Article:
CFOs of publicly held companies could be in greater danger these days of having their bonus and incentive pay clawed back, judging by signals from the Securities and Exchange Commission.

At issue is the definition of “misconduct.” Section 304(a) of the Sarbanes-Oxley Act of 2002 requires clawbacks of bonuses and incentive-based compensation for CEOs and CFOs when misconduct leads to restated financials. But the law does not define what constitutes misconduct, and the SEC has broad authority to determine when enforcement is appropriate. Right now, it looks ready to take the position that simple negligence is enough to trigger a clawback.

Until 2009, the SEC brought 304(a) cases against CFOs and CEOs only when it accused those executives themselves of engaging in “intentional and pervasive accounting fraud,” according to Junaid Zubairi, chair of the government enforcement and special investigations group at law firm Vedder Price.

That year, the commission sued Maynard Jenkins, former chief executive of CSK Auto Corp., to force him to return $4 million in bonus compensation and stock profits he received while the company was committing accounting fraud. Jenkins was not accused of personally engaging in misconduct, but the SEC successfully argued that if fraud occurs while a CEO or CFO is “driving the bus,” reimbursement should be required under Section 304. Jenkins agreed to return $2.8 million under a 2011 settlement.

Since then, the SEC has used that argument in numerous clawback cases. In some cases only the CEO was charged, but CFOs named in so-called “innocent-executive” cases have included James O’Leary of Beazer Homes USA and Fred Hite of Symmetry Medical Inc. Those two, both of whom have left those respective companies, agreed to repay $1.4 million and $185,000, respectively, although charges in a number of other cases were ultimately dropped.

Even where top executives have not personally engaged in misconduct, in every case there has been underlying egregious misconduct by one or more employees. Now, though, the SEC appears ready to expand its definition of misconduct once again.

“What the SEC wants to do is push the envelope of Section 304 further, and the next horizon appears to be negligence-based cases without regard to fraud,” says Zubairi, who was an attorney with the SEC’s enforcement division before joining Vedder Price in 2008. “As the SEC staff has made clear in litigation filings and during the investigative phases of these matters, there are ongoing discussions about whether mere negligence is enough to trigger a clawback, and the staff is taking the position that it is.”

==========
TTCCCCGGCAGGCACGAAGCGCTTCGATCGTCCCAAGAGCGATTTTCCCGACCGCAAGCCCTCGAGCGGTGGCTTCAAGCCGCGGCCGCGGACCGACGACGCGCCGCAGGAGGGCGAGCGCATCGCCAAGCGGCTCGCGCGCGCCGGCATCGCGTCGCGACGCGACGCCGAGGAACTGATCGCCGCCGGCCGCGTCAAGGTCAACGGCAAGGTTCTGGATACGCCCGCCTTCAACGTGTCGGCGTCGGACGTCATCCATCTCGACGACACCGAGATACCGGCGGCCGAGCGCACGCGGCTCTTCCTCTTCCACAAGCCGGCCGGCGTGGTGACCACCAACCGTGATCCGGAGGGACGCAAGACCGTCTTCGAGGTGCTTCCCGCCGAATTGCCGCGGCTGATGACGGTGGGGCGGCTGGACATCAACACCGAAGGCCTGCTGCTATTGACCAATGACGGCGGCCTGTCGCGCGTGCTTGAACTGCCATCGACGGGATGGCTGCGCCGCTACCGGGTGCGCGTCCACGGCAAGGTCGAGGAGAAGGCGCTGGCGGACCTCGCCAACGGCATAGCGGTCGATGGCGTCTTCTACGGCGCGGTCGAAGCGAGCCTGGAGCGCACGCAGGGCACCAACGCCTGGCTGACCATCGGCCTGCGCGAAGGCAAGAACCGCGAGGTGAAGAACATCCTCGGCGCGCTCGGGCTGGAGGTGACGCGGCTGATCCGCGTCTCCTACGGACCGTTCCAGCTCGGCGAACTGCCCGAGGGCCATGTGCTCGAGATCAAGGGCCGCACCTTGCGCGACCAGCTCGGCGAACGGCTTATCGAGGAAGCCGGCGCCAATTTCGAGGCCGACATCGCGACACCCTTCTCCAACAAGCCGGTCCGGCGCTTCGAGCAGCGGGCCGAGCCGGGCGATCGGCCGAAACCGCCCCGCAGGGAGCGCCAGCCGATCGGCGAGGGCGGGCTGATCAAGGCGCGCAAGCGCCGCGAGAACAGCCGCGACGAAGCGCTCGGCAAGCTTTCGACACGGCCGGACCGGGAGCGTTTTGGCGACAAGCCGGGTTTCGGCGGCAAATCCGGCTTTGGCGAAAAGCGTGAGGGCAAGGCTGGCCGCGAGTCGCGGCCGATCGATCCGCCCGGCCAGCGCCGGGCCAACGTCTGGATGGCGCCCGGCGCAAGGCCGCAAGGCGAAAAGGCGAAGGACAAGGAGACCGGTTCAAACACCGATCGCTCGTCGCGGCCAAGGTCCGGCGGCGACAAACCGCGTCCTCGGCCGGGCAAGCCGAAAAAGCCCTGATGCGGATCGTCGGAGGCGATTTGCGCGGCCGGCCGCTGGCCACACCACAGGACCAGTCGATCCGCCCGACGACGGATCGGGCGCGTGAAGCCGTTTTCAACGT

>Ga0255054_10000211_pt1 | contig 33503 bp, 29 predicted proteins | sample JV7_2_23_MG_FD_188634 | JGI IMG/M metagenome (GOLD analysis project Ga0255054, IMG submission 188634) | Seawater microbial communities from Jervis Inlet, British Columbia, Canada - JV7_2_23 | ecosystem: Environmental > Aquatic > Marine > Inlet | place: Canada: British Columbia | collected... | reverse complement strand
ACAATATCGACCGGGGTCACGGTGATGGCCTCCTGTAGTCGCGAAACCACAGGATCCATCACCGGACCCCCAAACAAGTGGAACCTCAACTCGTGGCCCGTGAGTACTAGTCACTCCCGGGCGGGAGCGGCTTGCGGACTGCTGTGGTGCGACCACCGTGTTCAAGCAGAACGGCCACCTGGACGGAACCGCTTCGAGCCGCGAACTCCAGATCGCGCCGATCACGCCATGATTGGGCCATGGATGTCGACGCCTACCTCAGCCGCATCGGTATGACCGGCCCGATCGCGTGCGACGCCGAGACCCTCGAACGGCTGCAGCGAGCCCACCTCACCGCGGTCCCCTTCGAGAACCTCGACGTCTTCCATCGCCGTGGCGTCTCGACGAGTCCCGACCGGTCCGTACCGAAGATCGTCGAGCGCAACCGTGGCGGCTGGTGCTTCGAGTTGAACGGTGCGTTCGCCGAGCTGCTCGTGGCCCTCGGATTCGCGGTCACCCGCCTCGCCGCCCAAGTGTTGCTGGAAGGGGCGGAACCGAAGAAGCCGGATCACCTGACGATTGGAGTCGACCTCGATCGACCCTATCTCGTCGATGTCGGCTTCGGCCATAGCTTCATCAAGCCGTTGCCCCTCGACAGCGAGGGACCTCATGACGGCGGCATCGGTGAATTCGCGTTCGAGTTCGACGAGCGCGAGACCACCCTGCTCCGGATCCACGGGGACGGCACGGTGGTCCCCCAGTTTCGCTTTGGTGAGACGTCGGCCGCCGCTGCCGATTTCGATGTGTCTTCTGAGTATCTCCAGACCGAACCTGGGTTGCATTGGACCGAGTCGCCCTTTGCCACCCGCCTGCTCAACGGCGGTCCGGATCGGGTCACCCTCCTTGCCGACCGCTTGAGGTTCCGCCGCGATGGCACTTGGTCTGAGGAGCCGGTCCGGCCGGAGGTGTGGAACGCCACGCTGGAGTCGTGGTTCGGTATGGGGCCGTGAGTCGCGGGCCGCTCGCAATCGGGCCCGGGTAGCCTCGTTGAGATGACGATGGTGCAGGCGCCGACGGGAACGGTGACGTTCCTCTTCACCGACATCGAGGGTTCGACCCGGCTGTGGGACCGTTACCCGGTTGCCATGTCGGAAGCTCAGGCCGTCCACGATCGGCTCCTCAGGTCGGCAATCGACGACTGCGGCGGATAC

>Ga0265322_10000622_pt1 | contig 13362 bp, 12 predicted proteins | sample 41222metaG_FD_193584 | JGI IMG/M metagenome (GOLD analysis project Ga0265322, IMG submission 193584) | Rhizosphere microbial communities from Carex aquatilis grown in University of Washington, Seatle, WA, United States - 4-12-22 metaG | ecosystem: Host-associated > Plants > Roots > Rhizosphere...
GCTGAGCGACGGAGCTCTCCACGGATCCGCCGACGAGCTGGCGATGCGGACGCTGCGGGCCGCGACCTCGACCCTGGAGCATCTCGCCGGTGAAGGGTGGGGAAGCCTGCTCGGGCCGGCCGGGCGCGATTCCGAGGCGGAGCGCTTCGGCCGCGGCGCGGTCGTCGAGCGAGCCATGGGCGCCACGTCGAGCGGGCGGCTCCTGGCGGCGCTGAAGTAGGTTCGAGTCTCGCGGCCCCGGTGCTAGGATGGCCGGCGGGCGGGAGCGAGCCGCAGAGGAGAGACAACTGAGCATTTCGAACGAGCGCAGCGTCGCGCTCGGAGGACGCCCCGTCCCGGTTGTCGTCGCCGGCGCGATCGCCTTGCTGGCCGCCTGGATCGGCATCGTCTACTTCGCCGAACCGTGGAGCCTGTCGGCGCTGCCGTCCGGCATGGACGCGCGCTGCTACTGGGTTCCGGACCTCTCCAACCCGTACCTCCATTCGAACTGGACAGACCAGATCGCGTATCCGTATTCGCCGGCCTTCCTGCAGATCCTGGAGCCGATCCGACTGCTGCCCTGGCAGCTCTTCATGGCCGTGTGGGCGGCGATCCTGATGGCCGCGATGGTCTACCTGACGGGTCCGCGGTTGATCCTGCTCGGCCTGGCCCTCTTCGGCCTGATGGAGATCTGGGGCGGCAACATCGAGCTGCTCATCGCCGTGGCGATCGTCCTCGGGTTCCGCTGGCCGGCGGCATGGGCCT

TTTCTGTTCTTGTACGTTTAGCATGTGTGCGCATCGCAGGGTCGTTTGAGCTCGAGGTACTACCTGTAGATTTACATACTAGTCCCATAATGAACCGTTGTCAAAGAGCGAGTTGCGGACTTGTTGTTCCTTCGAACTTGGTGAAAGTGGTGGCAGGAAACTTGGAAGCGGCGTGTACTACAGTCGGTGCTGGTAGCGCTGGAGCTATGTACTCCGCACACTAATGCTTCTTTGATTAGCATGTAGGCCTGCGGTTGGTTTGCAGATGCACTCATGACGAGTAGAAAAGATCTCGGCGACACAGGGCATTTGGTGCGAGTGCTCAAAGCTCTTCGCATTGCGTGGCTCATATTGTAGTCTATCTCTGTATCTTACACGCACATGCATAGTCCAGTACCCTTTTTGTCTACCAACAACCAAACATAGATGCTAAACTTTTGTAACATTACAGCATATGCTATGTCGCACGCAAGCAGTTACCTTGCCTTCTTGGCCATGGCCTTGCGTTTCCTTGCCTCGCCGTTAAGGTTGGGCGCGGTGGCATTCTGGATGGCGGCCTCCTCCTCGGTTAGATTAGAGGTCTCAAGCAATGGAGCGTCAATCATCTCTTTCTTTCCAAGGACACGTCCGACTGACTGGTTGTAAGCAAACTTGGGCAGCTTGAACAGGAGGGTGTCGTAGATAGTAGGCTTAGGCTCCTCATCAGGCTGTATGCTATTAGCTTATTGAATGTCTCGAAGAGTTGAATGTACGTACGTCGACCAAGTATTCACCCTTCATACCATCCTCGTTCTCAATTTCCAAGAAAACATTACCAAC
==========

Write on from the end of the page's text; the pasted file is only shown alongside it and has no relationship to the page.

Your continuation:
No cases have yet been filed using the negligence standard. Zubairi says the SEC is probably looking for an appropriate case where the degree of negligence is sufficient to accept the litigation risk the case would surely entail. His expectation is that if the commission does file and successfully prosecute such a case, it will be emboldened to pursue others where the negligence is perhaps not so pronounced.

A defendant’s strongest argument will be a policy-based one, Zubairi suggests. That is, a CEO or CFO who can show that the company had good internal controls against fraud, hired good outside auditors and had good internal auditors will be more likely to prevail. “Executives need to show they promoted a culture of compliance and ethical behavior,” he says.

He also notes that executives can act in advance to take the teeth out of a potential future 304(a) proceeding by structuring their compensation packages to be more salary-based, as salary is not subject to clawback. However, since the mid-1990s there has been an ongoing trend toward senior executives’ pay being less salary-based. In part that’s been a response to IRS Section 162(m), under which companies cannot take a tax deduction for the amount of such an executive’s salary that exceeds $1 million. “I’m not suggesting that is the right approach or the only one, but it’s a consideration an executive probably should be thinking about when negotiating a financial package,” Zubairi says.

Another argument that could prove useful is that Sarbanes-Oxley was enacted as a direct response to the egregious malfeasance of Enron, Worldcom and other public companies in the plethora of accounting scandals that took place 10 to 15 years ago.

Exposing executives to clawbacks for simple negligence “would not only defy the apparent legislative intent behind Section 304, it would also increase the likelihood of a successful Constitutional challenge,” Zubairi says. “Moreover, such an interpretation would improperly convert the executive into a ‘guarantor’ of an issuer’s financial statements, rather than one held accountable for implementing effective internal controls reasonably designed to detect fraud.”

Many investors, though, are unlikely to be swayed by such arguments. For example, pressure from investors recently led six of the biggest U.S. drug makers to revise their compensation policies to make it easier to recover payouts from executives even where financial results were not restated and things just didn’t go well for the company.

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